It took less than a decade for vampires to appear as we know them today, cunning and alluring, with the iconic portrayal of Dracula by Bela Lugosi in 1931. Unlike Nosferatu, this movie had sound — which somehow made the vampire all the more fearsome. Not just a vile monster, but a man too, yet with his uncomfortable and overtly theatrical delivery. The establishing shots of Castle Dracula draw from German Expressionism, and the whole movie is impeccably stylized, down to Lugosi’s eyes highlighted with pinpoint lights.

Now black is just an option among many in the toolbox of today’s fear-mongers — Cronenberg’s can be at his most frightening with barely a shadow in sight, Lynch’s terror takes place not under the covers of the night but in gaudy rooms, everything can be even more unnerving in the full bright of day, from Texas Chainsaw Massacre to Midsommar. These days, black is more nuanced and tends to be used sparingly to great effect — it can be grief in The Badabook, or it can be inescapable darkness and loss of control in Get Out.

Get Out (Peele, 2017)

Get Out (Peele, 2017)

Siouxsie Sioux of Siouxsie and the Banshees, 1980s

Siouxsie Sioux of Siouxsie and the Banshees, 1980s

Color
of Rebellion

I was all dressed in black she was all dressed up in black
Every thing was fine down here
What you call it here, call it what you will here
Way down down down in this subbacultcha

Pixies — Subbacultcha

Rome's 1980s Goth Scene

Rome's 1980s Goth Scene

Long gone the days since people would proclaim Donnie Darko a masterpiece, and teenage boys suddenly painting their nails black would elicit worry from their parents, rather than a response along the lines of “nice look, kid,
I used to love Morrissey at your age too.” Now,
in this context, black only seems quirky, quaint even.

Inspired by a healthy mix of Victorian horrors, New Wave and Post Punk, goths appeared in the early 1980s, haunting all tomorrow's parties while singing along to The Cure, and daydreaming about weeping at some Paris cemetery. With Satanic Panic remaining a hazy memory of a bygone era, dressing up in all black is now hardly an act of defiance. But it used to be, and it meant everything, and it might come back soon enough.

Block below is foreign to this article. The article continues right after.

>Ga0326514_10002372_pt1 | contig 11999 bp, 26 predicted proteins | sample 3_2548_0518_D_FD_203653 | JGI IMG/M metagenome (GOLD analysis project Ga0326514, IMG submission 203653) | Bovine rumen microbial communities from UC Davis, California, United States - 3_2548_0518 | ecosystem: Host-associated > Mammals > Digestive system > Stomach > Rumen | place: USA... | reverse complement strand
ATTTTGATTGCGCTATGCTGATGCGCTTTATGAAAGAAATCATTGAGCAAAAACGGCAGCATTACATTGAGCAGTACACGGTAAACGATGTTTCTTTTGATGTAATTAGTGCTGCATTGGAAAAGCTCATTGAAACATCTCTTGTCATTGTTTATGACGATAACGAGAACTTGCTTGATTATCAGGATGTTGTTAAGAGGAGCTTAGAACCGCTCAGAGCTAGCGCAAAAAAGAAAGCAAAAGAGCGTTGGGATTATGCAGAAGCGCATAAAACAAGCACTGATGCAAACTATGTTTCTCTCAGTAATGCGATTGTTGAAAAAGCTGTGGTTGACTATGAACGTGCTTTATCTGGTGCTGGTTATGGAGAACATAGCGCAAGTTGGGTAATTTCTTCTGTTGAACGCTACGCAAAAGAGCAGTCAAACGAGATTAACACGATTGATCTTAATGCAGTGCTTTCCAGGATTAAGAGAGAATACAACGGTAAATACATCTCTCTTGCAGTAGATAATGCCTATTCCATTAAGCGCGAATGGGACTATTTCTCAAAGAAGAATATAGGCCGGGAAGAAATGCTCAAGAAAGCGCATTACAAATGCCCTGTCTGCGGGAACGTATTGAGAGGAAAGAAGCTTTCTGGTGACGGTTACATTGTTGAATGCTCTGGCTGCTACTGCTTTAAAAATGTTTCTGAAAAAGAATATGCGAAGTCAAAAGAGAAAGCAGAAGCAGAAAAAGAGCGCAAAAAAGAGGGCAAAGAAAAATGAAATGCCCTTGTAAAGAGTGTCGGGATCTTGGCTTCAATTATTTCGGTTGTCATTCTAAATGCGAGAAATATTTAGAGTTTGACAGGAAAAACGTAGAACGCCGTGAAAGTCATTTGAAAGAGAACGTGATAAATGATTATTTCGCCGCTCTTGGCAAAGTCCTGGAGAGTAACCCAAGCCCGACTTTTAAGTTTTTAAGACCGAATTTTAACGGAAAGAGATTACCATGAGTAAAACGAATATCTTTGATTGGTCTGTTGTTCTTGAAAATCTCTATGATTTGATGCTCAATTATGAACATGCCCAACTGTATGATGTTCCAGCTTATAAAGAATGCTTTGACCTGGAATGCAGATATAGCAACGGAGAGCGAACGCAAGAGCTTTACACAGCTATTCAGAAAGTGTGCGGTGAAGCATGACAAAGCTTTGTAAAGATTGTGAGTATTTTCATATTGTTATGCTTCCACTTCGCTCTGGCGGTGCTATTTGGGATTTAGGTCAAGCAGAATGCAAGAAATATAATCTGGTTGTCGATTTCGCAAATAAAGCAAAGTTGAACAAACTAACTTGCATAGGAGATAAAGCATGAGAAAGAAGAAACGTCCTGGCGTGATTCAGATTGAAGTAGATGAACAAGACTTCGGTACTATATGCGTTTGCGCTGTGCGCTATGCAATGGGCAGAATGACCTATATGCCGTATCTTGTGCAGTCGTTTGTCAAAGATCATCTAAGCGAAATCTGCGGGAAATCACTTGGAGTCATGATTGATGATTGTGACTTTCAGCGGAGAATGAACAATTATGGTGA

Outro

Laura (Preminger, 1944)

Laura (Preminger, 1944)

The Postman Always Rings Twice (Rafelson, 1946)

The Postman Always Rings Twice (Rafelson, 1946)

The Long Goodbye (Altman, 1973)

The Long Goodbye (Altman, 1973)

the big sleep (Hawks, 1946)

The big sleep (Hawks, 1946)

Fargo (Coen, Coen, 1996)

Fargo (Coen, Coen, 1996)

The dame walked into the private detective’s office. She gave him
a lookover that would’ve killed a lesser man dead, and he might’ve died on the spot, were he not already knee-deep in some cheap whisky.

“Are you a detective?”, she asked.

“Says so on the door, doesn’t it?”

“No, it doesn’t.”

He poured himself another drink.

“I need to know the meaning of the color black”, she said.

“Ten bucks a day plus expenses”, he said without missing a beat, “symbolism and mumbo-jumbo costs extra.”

She had agreed to the terms, left a hefty advance, and went into the night. The detective lit up a cigarette, looked through the blinds into the street that was darker than usual (not a premonition, just another rainy night), and thought to himself, “Black. It’s damn everything, isn’t it just. It’s what's outside, it’s what's inside. It’s as inconspicuous
as a .22 barrel down your face. I guess I’ll just keep her paying me extra for about a month, then hand her some designer’s book on colors.”